We all want more justice in the world - but how? As a society, we are faced with urgent problems relating to the concept of justice: the wealth divide, global inequality, access to education, and climate justice. The more inequalities become visible, the more important the discussion about justice becomes. But the question is: How do we get there?
The wealth divide calls for a more intensive debate of the fair distribution of resources, pushing the topic of injustice into the mainstream discourse. Global inequality emphasizes the need to make decisions in terms of intergenerational justice. Access to education is central to promoting equal opportunities in the justice discourse, a concept that influences our society and cohesion. Climate justice demands the fair distribution of environmental impacts.
What role does justice play in a resilient society that offers equal opportunities and democracy? We must recognize that justice shapes us as humans and influences decisions at all levels. As a foundation, we therefore support projects that are dedicated to creating justice at various levels.
The Bundeszentrale für politische Bildung (Federal Agency for Civic Education) defines justice as "the behavior of a person or a social situation that is subjectively judged to be just". Justice therefore does not mean the same thing for everyone. Furthermore, justice is "a central fundamental value and the supreme goal of the constitutional state, which must be constantly reaffirmed and reapplied as a principle of order and distribution". The meaning of justice is therefore constantly changing, and only becomes credible through the application of its principles.
Inequality arises when certain groups or individuals are systematically excluded from opportunities, resources, and/or opportunities for participation due to personal characteristics or family background. If we consider inequalities to be the result of exclusion, we quickly begin to wonder what the ideal conditions should be like - and that is a question of justice and injustice. Not only personal ideas of justice are relevant in the definition of just; norms that claim global validity, such as the Universal Declaration of Human Rights, also have an impact. After all, access to education, healthcare, participation in cultural and social life, and social security are human rights. To summarize: Inequality describes a current state, while justice expressed the desired state.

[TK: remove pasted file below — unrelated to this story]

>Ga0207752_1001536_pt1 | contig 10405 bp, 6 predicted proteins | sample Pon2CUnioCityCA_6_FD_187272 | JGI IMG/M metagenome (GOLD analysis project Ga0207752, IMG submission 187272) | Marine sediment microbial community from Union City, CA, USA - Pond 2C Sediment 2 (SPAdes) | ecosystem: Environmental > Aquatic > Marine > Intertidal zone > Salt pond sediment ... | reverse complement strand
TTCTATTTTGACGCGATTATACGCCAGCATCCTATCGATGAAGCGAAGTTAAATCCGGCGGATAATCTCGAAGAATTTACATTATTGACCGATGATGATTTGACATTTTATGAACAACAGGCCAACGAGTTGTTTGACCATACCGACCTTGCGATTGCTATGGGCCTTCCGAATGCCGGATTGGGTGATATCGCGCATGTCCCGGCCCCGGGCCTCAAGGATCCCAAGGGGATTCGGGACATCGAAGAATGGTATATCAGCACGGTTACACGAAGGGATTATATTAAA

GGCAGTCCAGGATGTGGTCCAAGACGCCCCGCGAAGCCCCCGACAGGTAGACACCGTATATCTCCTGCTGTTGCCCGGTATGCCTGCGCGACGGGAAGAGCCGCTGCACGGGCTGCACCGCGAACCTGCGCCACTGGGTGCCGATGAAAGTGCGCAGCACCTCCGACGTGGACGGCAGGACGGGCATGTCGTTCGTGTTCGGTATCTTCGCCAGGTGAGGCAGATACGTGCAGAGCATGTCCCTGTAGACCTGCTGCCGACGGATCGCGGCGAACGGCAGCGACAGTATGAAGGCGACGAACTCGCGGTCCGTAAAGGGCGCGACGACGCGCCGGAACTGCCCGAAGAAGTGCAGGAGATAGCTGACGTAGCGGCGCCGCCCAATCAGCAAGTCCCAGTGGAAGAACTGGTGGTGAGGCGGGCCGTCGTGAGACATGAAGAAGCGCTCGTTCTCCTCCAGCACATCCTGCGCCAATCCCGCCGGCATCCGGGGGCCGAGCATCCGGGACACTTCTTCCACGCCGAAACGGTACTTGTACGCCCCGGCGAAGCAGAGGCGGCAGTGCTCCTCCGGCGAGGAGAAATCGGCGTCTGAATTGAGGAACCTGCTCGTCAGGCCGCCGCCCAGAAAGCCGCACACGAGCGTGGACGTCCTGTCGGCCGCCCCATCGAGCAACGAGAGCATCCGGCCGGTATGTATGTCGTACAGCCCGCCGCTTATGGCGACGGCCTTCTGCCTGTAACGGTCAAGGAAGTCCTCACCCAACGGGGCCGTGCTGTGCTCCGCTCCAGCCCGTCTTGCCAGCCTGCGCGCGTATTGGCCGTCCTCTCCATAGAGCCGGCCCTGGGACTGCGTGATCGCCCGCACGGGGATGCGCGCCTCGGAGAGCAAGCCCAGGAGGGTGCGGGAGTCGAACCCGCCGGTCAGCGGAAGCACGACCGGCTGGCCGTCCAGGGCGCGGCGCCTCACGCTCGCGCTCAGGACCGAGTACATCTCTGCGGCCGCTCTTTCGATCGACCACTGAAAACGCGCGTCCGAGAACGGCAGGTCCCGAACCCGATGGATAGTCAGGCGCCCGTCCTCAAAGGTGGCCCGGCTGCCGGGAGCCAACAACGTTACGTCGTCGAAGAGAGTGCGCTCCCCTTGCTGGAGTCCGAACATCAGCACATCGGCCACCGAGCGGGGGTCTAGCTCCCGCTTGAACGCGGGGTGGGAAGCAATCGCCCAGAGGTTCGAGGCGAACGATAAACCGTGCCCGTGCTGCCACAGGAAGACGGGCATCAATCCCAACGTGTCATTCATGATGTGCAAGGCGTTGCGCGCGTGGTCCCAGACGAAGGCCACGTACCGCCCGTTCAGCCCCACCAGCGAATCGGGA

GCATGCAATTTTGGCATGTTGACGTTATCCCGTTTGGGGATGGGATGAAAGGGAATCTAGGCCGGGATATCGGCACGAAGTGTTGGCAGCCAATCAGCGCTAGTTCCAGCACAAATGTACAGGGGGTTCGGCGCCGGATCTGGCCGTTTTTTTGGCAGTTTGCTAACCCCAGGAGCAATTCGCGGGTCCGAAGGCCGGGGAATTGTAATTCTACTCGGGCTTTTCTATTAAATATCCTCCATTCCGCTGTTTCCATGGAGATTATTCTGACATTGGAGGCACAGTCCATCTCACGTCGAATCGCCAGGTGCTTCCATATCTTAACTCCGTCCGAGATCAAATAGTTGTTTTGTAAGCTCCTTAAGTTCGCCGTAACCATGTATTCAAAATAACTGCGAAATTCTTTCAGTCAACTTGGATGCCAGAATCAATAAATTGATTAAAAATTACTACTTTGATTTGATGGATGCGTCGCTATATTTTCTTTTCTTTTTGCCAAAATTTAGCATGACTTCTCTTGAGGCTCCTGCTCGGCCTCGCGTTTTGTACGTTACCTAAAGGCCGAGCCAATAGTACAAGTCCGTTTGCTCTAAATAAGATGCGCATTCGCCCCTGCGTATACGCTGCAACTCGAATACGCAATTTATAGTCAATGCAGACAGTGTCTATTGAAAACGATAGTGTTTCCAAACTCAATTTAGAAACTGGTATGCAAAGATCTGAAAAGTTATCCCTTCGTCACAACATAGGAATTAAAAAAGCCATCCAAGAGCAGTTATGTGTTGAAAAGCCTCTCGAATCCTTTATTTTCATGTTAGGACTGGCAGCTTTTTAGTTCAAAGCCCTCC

When most people think of inequality, they first think of the distribution of money: income and wealth. Both income and wealth are indeed very unequally distributed worldwide, including Germany. In Germany, the richest 10 percent of households own over 60 percent of the country's wealth, while the poorer half of the population collectively owns just 2 percent. Worldwide, the number of billionaires and the wealth of the very richest people is increasing, while the number of those living in absolute poverty is simultaneously rising.
At the same time, money is not the only dimension of inequality. Inequalities are also characterized by the fact that not all (groups of) people in a society are recognized as having equal rights, so that some voices are not heard to an equal extent. In many contexts, this applies to women, ethnic minorities, indigenous people, and people with disabilities - this list could go on and on. Their experiences and needs are given less consideration in many societies, and therefore play a lesser role in social decision-making.
The Robert Bosch Stiftung is committed to greater justice with numerous projects in its areas of support health, education and global issues, as well as in its subsidiaries Robert Bosch Academy, iac and UWC. This involves, for example:
We want to contribute to creating justice and enabling all people to live in dignity and equality. We believe that it will take the combined efforts of all to achieve greater justice.
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